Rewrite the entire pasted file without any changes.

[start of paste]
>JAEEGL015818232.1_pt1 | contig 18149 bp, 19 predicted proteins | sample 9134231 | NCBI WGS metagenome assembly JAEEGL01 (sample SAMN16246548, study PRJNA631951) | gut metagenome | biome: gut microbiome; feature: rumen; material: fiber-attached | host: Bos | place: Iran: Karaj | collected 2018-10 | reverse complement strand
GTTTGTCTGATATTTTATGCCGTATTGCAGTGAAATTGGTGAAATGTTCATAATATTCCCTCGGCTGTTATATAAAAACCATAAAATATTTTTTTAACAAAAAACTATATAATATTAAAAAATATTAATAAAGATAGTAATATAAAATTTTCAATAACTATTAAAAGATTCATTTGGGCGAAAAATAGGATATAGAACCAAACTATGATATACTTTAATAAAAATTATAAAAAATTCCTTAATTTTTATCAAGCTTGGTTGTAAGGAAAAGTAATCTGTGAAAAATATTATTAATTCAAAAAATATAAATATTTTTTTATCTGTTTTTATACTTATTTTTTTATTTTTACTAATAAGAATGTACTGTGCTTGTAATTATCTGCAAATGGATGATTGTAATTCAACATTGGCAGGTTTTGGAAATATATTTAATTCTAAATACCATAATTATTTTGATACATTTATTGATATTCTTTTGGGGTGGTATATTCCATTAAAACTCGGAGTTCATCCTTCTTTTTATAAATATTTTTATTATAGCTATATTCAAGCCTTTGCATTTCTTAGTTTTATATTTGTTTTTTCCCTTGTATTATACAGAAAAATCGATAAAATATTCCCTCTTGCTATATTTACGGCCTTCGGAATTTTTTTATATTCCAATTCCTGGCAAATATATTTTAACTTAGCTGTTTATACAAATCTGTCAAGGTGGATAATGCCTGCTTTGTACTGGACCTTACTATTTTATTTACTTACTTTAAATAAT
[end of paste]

>JAEEGL015818232.1_pt1 | contig 18149 bp, 19 predicted proteins | sample 9134231 | NCBI WGS metagenome assembly JAEEGL01 (sample SAMN16246548, study PRJNA631951) | gut metagenome | biome: gut microbiome; feature: rumen; material: fiber-attached | host: Bos | place: Iran: Karaj | collected 2018-10 | reverse complement strand
GTTTGTCTGATATTTTATGCCGTATTGCAGTGAAATTGGTGAAATGTTCATAATATTCCCTCGGCTGTTATATAAAAACCATAAAATATTTTTTTAACAAAAAACTATATAATATTAAAAAATATTAATAAAGATAGTAATATAAAATTTTCAATAACTATTAAAAGATTCATTTGGGCGAAAAATAGGATATAGAACCAAACTATGATATACTTTAATAAAAATTATAAAAAATTCCTTAATTTTTATCAAGCTTGGTTGTAAGGAAAAGTAATCTGTGAAAAATATTATTAATTCAAAAAATATAAATATTTTTTTATCTGTTTTTATACTTATTTTTTTATTTTTACTAATAAGAATGTACTGTGCTTGTAATTATCTGCAAATGGATGATTGTAATTCAACATTGGCAGGTTTTGGAAATATATTTAATTCTAAATACCATAATTATTTTGATACATTTATTGATATTCTTTTGGGGTGGTATATTCCATTAAAACTCGGAGTTCATCCTTCTTTTTATAAATATTTTTATTATAGCTATATTCAAGCCTTTGCATTTCTTAGTTTTATATTTGTTTTTTCCCTTGTATTATACAGAAAAATCGATAAAATATTCCCTCTTGCTATATTTACGGCCTTCGGAATTTTTTTATATTCCAATTCCTGGCAAATATATTTTAACTTAGCTGTTTATACAAATCTGTCAAGGTGGATAATGCCTGCTTTGTACTGGACCTTACTATTTTATTTACTTACTTTAAATAAT